Impact of biomass burning emissions on the composition of the South Atlantic troposphere: Reactive nitrogen and ozone

Document Type


Date of Original Version



In September/October 1992 an instrumented DC-8 aircraft was employed to study the composition and chemistry of the atmosphere over the southern tropical Atlantic Ocean. Analysis of measurements, which included tracers of biomass combustion and industrial emissions, showed that this atmosphere was highly influenced by biomass burning emissions from the South American and African continents. Marine boundary F layer was generally capped off by a subsidence inversion and its composition to a large degree was determined by slow entrainment from aloft. Insoluble species (such as PAN, NO, hydrocarbons, CO) were enhanced throughout the troposphere. Soluble species (such as HNO3, HCOOH, H2O2) were minimally elevated in the upper troposphere in part due to scavenging during cloud (wet) convection. Ozone mixing ratios throughout the South Atlantic basin were enhanced by ≈20 ppb. These enhancements were larger in the eastern South Atlantic (African emissions) compared to the western South Atlantic (South American emissions). In much of the troposphere, total reactive nitrogen (NOy) correlated well with tracers of biomass combustion (e.g., CH3Cl, CO). Although NOx (NO + NO2) correlated reasonably with these tracers in the lower (0-3 km) and middle troposphere (3-7 km), these relationships deteriorated in the upper troposphere (7-12 km). Stratospheric intrusions were found to be a minor source of upper tropospheric NOx or HNO3. Sizable nonsurface sources of NOx (e.g., lightning) as well as secondary formation from the NOy reservoir species (such as HNO3, PAN, and organic nitrates) must be invoked to explain the NOx abundance present in the upper troposphere. It is found that HNO3, PAN, and NOx were able to account for most of the NOy in the middle troposphere (3-7 km); but a significant shortfall was present in the upper troposphere (7-12). This shortfall was also most pronounced in air masses with low HNO3. The reasons for the upper tropospheric reactive nitrogen shortfall is probably due to instrumental uncertainties and the presence of unidentified organic and inorganic nitrogen species.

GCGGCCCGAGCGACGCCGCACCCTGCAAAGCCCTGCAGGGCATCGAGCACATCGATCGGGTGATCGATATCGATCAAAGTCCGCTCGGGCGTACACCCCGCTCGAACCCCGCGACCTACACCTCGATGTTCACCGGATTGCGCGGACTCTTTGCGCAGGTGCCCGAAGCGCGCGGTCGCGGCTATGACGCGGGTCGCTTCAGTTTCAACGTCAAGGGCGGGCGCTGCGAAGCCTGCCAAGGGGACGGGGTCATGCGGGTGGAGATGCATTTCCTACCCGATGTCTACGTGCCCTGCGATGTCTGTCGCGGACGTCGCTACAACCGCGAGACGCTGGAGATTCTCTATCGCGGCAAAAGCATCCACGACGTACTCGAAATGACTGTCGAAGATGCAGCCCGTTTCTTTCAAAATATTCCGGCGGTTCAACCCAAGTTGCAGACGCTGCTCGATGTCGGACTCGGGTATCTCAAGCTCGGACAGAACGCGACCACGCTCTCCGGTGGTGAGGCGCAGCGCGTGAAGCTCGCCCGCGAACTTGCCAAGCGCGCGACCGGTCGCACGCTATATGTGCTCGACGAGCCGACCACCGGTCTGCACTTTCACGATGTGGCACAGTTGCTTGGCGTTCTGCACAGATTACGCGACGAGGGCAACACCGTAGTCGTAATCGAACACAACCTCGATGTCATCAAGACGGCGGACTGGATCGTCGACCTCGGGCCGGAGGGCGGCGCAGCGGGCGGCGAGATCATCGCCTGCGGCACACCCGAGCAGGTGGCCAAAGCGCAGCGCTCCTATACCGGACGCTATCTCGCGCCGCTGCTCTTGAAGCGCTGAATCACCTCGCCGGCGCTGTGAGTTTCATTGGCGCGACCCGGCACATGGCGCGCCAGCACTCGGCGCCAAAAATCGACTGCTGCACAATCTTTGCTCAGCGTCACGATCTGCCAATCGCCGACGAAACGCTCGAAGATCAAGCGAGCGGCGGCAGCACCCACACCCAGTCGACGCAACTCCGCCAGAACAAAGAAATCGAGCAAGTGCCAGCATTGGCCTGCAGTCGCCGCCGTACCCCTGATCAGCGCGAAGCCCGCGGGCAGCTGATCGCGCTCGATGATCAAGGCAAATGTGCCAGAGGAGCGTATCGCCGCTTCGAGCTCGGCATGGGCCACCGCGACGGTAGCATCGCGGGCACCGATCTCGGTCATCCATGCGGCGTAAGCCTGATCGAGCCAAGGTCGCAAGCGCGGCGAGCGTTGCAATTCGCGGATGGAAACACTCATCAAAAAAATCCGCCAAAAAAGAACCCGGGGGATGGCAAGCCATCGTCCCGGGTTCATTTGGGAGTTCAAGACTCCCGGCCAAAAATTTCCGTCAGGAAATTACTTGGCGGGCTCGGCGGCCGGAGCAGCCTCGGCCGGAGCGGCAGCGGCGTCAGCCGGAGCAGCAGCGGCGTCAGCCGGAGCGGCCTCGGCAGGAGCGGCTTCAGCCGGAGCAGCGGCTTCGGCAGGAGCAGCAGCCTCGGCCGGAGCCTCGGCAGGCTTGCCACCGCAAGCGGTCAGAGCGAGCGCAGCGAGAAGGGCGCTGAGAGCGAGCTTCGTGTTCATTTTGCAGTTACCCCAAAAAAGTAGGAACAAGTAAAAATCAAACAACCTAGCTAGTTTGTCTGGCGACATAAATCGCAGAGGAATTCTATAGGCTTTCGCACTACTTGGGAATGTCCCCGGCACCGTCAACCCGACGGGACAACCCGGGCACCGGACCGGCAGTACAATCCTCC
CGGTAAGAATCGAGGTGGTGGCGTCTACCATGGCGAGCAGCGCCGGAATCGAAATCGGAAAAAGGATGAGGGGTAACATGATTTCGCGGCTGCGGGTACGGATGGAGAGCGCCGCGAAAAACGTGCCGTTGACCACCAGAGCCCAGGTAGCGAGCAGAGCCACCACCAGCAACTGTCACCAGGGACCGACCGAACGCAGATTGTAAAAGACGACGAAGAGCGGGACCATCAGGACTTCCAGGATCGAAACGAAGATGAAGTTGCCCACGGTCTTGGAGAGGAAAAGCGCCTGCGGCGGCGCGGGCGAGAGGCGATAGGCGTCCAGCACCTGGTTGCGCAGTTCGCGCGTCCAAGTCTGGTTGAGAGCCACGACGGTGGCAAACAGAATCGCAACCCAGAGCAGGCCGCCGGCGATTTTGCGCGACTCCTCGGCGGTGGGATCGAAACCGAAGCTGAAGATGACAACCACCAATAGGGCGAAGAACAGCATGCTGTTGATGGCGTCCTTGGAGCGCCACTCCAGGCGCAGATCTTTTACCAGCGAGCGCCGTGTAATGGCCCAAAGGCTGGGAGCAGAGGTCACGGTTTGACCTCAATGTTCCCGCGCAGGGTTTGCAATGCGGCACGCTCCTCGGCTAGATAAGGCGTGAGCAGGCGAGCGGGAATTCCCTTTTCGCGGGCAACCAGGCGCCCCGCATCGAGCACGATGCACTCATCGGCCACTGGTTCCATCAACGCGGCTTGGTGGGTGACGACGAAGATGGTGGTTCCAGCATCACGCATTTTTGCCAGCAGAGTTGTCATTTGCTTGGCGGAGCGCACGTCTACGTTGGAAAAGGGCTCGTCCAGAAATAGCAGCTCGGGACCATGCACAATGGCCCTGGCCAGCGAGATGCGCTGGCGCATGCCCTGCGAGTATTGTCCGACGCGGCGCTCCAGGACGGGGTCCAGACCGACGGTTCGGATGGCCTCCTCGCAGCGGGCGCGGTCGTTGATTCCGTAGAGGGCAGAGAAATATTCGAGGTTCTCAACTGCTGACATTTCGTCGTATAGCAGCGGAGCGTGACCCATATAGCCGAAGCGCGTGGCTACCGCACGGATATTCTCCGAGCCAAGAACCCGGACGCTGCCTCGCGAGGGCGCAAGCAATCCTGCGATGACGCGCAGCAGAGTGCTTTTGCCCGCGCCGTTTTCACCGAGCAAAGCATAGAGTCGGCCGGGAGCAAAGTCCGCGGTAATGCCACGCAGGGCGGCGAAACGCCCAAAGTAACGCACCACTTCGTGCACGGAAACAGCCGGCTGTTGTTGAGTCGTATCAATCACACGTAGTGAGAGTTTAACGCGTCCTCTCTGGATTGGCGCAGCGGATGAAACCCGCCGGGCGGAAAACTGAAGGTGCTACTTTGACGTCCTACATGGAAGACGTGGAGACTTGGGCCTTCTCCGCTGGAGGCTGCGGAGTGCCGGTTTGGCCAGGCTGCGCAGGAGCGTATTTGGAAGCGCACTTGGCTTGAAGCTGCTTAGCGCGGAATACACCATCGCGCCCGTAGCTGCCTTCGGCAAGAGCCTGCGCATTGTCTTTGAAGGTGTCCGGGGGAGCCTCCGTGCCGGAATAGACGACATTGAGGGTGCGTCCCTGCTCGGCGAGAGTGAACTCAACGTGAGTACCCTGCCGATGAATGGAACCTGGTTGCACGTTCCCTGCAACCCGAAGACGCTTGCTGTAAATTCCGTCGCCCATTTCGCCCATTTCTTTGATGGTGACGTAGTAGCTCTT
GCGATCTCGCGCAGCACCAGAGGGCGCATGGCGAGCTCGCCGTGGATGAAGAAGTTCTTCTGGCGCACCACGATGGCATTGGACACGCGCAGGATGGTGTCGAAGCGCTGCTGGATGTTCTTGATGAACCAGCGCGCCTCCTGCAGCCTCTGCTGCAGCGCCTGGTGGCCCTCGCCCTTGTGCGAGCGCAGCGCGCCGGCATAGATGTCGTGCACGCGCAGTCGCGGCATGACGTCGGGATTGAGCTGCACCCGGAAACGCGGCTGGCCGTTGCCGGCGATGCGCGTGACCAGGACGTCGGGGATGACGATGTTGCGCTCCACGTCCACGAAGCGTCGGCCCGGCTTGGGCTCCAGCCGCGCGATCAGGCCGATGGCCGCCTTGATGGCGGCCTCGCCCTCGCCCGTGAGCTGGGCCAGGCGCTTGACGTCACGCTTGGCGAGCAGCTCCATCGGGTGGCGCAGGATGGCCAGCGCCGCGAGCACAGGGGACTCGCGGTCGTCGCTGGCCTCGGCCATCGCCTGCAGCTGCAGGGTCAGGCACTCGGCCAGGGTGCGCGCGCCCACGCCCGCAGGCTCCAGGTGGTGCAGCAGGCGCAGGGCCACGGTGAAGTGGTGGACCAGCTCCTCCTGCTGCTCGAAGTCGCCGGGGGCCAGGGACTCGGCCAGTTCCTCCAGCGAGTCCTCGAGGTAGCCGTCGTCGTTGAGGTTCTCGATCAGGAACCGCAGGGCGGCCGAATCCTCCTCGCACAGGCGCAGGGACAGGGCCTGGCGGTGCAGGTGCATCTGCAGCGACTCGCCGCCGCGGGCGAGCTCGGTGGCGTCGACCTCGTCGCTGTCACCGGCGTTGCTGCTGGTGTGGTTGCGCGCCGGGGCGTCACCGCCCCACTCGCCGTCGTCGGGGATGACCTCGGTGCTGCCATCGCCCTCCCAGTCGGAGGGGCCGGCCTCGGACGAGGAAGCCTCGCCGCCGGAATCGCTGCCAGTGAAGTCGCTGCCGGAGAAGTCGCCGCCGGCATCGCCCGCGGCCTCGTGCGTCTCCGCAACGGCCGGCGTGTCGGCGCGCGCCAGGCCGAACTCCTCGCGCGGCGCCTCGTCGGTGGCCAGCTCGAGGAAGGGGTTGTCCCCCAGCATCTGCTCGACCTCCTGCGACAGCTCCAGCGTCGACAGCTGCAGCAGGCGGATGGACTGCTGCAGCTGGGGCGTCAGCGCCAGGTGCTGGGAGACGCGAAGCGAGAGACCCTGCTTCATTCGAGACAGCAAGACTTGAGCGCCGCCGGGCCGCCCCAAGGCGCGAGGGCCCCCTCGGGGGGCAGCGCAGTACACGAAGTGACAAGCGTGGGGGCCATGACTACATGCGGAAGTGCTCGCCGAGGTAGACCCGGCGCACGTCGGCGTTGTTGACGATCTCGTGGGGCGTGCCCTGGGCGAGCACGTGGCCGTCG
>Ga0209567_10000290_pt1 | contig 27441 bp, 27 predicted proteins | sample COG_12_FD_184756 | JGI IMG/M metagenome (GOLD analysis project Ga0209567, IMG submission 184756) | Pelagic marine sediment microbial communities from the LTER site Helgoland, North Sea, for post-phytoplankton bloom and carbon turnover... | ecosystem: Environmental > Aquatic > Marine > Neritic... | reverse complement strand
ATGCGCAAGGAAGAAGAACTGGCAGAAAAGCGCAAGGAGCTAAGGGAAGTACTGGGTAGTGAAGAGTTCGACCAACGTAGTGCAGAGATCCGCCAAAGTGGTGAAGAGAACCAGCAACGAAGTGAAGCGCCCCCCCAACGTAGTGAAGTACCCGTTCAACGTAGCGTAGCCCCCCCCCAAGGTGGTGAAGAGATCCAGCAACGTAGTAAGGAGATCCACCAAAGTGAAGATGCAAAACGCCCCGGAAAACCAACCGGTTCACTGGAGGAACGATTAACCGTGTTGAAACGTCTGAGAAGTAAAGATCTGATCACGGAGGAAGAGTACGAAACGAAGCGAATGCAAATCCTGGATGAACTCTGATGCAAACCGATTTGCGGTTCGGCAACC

Publication Title, e.g., Journal

Journal of Geophysical Research Atmospheres